Editorial: Your friend, not enemy | August 22, 2018 | Almanac | Almanac Online |

Almanac

Viewpoint - August 22, 2018

Editorial: Your friend, not enemy

Unprecedented attacks on the media hit the very protectors of our democracy

Could anyone have imagined the day would come when it was necessary to rally support for a free press in order to protect one of our most fundamental freedoms from attack by the president of the United States?

Yet that is the reality we, our fellow journalists and the nation face today from a president who has declared the press the "enemy of the people" and whipped up his supporters to physically and verbally threaten reporters going about their jobs.

The president is waging an open war on the press, broadly accusing it of making up stories and publishing "fake disgusting news." He repeatedly attempts to intimidate reporters, including inciting his own supporters to follow his example and taunt the press at his public events.

Today we join in an unprecedented coordinated expression of concern by newspapers across the country to focus public attention on the dangers of the president's attacks. In a project initiated little more than a week ago by the Boston Globe, hundreds of media organizations large and small have published editorials to describe, in their own words, why citizens should be alarmed by the president's relentless hostility to the news media, his attempts to turn citizens against it, and the dangers to our democracy his politically motivated attacks present.

How vulnerable is press freedom? What does it take to undermine and destroy the credibility of institutions that are built upon trust and integrity and that citizens depend on to hold those in power accountable? Is our democracy sufficiently resilient to weather a president who shows no respect for the importance of a vigorous independent press?

Those are among the questions being asked today by defenders of democracy and all believers in a free society. From the nation's capital to small communities, every news organization is affected when its integrity is so sweepingly and indiscriminately challenged by a president with the power to reach and influence the entire country.

We are fortunate to live in a community that has a deep respect for the work our reporters and editors do and for the role journalists play in serving the public interest. That doesn't mean readers or elected officials agree with everything we write or every position we take in editorials, nor should it.

But professional journalists set out every day to gather the facts, evaluate the credibility of their sources and do everything possible with the resources they have to convey the full context and significance of the news. They are not guided by either their own political agendas or those of their employer. They are working for you.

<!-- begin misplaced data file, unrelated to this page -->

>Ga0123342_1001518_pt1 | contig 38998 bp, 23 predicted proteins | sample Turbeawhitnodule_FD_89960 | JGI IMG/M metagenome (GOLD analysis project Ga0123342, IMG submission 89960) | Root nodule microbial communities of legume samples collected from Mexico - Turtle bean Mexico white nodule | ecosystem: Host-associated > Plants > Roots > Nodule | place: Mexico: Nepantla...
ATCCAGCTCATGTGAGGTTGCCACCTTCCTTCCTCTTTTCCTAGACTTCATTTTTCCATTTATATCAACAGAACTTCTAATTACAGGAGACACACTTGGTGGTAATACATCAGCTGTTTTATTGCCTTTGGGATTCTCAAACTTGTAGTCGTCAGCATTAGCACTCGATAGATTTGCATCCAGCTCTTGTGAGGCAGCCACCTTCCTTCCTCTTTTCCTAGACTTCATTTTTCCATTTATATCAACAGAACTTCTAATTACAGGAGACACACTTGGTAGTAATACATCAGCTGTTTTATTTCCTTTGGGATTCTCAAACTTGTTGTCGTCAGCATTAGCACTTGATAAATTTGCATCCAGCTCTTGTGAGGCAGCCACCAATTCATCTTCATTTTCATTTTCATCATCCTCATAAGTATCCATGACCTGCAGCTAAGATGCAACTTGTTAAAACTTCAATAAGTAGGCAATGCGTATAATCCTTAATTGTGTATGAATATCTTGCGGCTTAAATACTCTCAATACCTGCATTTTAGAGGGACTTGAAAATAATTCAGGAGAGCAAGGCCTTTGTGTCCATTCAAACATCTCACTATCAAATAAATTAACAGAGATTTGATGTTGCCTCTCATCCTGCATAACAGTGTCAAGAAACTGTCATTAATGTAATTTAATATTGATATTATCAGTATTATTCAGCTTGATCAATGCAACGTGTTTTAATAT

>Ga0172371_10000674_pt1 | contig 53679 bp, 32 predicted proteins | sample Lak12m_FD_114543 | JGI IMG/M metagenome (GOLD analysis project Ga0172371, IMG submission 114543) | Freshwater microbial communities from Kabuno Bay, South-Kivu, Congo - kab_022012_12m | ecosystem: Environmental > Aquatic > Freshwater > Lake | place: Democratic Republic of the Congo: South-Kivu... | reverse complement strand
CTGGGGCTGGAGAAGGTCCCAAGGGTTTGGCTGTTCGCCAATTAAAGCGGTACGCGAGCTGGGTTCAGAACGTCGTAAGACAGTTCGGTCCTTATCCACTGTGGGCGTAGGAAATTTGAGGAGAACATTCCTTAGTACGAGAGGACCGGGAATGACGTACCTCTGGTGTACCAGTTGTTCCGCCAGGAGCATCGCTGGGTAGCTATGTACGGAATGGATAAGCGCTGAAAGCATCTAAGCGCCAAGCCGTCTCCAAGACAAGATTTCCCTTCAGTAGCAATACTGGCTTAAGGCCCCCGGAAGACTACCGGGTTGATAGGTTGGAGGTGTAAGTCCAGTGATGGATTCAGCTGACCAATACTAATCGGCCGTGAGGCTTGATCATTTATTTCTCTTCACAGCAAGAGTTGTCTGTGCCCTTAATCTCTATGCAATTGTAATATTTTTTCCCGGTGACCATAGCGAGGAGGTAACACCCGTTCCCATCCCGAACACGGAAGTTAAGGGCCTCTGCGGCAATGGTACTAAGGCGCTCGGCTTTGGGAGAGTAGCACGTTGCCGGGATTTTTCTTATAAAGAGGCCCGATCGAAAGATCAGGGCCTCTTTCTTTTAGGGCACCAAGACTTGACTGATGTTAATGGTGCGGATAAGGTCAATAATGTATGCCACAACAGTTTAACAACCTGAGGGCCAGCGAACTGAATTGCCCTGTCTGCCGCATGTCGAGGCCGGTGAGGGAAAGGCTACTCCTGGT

Newspapers and other media organizations don't want to fight a war with the president of the United States. There will be no winners in such a battle; the ultimate result will be the undermining of two critically important institutions and the rise of extremism, or worse.

Those whose profession it is to report the news fairly and accurately need to be reminding their readers of how integral a free press is to the health of our democracy, including within the smallest of local communities, and how toxic it is when the president intentionally attempts to erode trust in the press.

Newspapers and professional journalism are facing threats on many fronts, including the president's recent imposition of tariffs on the Canadian newsprint used by most U.S. newspapers, which threatens to put many newspapers out of business. Virtually every newspaper is struggling to adapt to steady decreases in advertising revenue and many have closed down, leaving cities larger and smaller than ours with no reliable source of local news.

So what can you, our readers, do to support a free and independent press as envisioned by our founders?

First, think about and talk with others about what our community would be like without newspapers. Redirect those who may legitimately complain about errors or omissions in specific stories to the importance of having a news organization dedicated to informing the public and holding elected officials accountable, and the consequences of losing that local institution.

Second, call people out when they invoke the president's language in criticizing local press coverage. "Fake news" is often real news that someone wishes hadn't been published. Stop using the term. Doing so only emboldens the president and furthers his false narrative.

Finally, subscribe to the newspapers you read and value. That financial support will determine the survival of most local news organizations and is the most tangible way to embrace the press freedoms that are under attack. We'd welcome your support, which you can give by clicking on the "Join" tab on our website, almanacnews.com.

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